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Sept. 11 Terror Attack Study Details US Intelligence Failure

The Sept. 11 terrorist attacks were preventable, but the Central Intelligence Agency (CIA), the Federal Bureau of Investigation (FBI) and other US intelligence agencies failed to act, a US congressional investigation has concluded.

The report, by a joint committee of the US House of Representatives and Senate intelligence panels, found that prior to the Sept. 11 attacks, the CIA failed to act on intelligence it had about hijackers, the FBI was unable to track al-Qaida in the United States, and key National Security Agency communications intercepts never were circulated.

The CIA, for nearly two years before the attacks, knew about the terror connections between two hijackers, Khalid al-Midhar and Nawaq Alhazmi, who in 2000 moved to San Diego, according to the 900-page declassified version of the report.

The report said that the CIA and FBI failed to counter the threat from al-Qaida even though they had know for years that its leader, Osama bin Laden, was determined to attack the United States.

More than 3,000 people were killed in the Sept. 11 attacks on New York and Washington in 2001.

After 9 public hearings and 13 closed sessions by the committee last year, the report is the most comprehensive account yet of lapses that allowed 19 Arabs to hijack four commercial airliners without being detected by intelligence or law enforcement authorities.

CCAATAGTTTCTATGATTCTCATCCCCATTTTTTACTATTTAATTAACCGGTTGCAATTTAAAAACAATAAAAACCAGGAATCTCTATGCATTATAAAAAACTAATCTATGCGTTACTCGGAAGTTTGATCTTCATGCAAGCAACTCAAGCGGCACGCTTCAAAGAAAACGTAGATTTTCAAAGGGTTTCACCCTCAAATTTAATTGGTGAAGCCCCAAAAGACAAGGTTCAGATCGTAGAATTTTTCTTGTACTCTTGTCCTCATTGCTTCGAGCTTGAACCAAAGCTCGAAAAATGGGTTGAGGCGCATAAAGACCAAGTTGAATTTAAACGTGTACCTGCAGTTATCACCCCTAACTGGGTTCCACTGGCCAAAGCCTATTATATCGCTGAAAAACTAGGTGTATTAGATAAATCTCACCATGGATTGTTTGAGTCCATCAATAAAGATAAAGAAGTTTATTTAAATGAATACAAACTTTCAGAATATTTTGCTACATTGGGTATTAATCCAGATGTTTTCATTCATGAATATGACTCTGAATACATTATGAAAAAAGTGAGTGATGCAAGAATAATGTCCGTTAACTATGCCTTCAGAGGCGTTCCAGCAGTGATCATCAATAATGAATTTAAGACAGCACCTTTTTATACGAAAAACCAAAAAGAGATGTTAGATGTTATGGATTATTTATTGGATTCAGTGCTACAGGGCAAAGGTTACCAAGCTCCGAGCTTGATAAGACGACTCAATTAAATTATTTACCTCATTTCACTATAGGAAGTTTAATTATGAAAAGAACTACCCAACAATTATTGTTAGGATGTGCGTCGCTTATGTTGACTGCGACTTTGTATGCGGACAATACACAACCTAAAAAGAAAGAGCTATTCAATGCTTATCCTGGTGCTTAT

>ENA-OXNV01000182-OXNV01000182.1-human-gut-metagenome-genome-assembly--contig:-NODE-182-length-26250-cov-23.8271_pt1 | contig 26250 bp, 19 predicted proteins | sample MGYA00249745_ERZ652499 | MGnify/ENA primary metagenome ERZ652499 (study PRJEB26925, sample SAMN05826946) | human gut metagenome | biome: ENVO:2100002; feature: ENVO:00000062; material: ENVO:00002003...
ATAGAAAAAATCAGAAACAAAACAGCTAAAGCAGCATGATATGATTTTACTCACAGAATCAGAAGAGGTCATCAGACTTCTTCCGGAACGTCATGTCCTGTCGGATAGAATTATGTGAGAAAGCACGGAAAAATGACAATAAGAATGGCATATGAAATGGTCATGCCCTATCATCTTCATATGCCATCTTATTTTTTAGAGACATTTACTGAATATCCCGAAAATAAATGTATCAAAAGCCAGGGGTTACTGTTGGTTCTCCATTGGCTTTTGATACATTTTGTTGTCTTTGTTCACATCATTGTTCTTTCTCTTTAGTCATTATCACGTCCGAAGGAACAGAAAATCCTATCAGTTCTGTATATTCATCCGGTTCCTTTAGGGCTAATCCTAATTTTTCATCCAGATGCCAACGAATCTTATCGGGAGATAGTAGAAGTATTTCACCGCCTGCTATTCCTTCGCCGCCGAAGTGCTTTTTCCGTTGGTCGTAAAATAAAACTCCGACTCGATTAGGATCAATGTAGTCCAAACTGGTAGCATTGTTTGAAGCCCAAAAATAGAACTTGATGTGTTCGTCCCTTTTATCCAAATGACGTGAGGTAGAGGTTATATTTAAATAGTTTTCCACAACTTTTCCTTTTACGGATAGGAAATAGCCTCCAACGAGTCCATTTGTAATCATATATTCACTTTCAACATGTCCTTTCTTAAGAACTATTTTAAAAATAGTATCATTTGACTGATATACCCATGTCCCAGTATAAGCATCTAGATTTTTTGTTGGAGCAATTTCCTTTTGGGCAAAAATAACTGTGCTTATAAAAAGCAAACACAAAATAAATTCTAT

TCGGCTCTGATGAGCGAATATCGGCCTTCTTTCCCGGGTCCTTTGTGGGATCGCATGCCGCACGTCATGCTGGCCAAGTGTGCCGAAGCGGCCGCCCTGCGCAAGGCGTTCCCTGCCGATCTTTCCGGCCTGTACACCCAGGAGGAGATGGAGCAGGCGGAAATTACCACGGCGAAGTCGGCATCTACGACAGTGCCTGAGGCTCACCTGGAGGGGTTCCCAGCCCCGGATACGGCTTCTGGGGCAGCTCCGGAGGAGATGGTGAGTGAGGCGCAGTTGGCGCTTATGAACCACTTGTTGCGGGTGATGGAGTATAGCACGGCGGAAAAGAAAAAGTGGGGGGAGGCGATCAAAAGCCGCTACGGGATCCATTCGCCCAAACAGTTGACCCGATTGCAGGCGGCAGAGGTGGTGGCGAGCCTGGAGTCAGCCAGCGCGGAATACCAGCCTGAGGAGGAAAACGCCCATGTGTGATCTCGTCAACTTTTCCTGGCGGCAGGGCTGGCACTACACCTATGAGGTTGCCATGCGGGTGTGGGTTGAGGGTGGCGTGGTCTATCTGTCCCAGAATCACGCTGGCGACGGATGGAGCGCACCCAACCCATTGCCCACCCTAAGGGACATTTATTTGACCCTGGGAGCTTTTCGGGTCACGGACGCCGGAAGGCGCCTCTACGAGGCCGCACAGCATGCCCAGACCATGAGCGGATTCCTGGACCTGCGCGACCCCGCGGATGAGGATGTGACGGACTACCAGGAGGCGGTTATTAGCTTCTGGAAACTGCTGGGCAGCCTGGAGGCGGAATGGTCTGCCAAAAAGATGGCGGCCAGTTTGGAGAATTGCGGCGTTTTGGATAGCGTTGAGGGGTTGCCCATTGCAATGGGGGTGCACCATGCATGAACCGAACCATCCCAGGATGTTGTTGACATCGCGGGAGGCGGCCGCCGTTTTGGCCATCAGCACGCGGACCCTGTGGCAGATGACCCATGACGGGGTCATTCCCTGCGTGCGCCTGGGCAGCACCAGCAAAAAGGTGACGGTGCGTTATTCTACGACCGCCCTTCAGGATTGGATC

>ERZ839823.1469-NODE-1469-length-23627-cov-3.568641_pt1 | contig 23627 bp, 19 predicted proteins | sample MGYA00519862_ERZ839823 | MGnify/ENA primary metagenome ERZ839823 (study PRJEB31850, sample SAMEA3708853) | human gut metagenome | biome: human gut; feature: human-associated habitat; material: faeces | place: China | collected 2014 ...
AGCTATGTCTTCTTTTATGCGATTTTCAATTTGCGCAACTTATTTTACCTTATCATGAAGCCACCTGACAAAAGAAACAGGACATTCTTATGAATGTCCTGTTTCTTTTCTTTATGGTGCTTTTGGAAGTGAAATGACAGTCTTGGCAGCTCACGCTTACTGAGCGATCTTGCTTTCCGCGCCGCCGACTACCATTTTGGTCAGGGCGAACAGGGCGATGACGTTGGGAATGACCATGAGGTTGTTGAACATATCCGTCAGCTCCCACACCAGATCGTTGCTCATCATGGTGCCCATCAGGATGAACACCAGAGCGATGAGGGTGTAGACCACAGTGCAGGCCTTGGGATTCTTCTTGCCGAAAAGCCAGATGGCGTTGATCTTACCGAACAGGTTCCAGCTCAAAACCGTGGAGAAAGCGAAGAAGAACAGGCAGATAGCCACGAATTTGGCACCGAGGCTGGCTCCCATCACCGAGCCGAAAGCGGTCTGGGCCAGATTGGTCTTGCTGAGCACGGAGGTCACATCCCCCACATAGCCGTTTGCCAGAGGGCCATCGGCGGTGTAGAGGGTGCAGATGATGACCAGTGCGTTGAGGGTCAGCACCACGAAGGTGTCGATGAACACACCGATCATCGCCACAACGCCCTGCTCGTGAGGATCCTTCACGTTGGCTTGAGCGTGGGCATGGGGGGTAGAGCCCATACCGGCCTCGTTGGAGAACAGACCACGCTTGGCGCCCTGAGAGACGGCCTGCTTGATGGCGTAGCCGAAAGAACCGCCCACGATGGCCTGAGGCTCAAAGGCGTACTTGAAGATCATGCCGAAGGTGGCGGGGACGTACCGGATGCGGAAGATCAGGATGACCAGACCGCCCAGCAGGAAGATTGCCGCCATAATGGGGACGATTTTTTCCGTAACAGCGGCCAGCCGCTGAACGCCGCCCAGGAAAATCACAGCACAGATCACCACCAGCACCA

While saying the attacks could have been prevented, the report does not blame either agency for overlooking specific information that would have thwarted the terrorism.

The report found that the National Security Agency (NSA), which eavesdrops on worldwide communications, may have had the earliest knowledge of the extremist leanings of Midhar and Alhazmi.

In 1999, the NSA intercepted the conversations in early 1999 indicating that two future hijackers were connected to a suspected al-Qaida facility in the Middle East, but that information was not passed on to other agencies.

The report spends substantial time discussing failures by the FBI to shift its priorities from crime-fighting, which had been at the heart of its mission for decades, to preventing terrorism before Sept. 11.

(Xinhua News Agency   July 25, 2003)

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